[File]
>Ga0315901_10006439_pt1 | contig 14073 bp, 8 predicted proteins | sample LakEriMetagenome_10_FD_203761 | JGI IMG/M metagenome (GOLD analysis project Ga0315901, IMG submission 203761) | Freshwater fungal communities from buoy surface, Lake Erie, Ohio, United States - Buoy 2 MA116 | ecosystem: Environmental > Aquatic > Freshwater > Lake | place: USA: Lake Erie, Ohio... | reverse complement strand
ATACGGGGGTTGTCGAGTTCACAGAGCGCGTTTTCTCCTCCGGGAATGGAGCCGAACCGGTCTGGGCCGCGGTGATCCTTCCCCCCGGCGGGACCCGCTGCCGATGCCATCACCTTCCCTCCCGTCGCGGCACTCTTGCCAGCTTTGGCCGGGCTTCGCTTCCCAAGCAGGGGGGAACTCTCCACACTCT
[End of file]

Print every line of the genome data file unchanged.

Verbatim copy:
>Ga0315901_10006439_pt1 | contig 14073 bp, 8 predicted proteins | sample LakEriMetagenome_10_FD_203761 | JGI IMG/M metagenome (GOLD analysis project Ga0315901, IMG submission 203761) | Freshwater fungal communities from buoy surface, Lake Erie, Ohio, United States - Buoy 2 MA116 | ecosystem: Environmental > Aquatic > Freshwater > Lake | place: USA: Lake Erie, Ohio... | reverse complement strand
ATACGGGGGTTGTCGAGTTCACAGAGCGCGTTTTCTCCTCCGGGAATGGAGCCGAACCGGTCTGGGCCGCGGTGATCCTTCCCCCCGGCGGGACCCGCTGCCGATGCCATCACCTTCCCTCCCGTCGCGGCACTCTTGCCAGCTTTGGCCGGGCTTCGCTTCCCAAGCAGGGGGGAACTCTCCACACTCT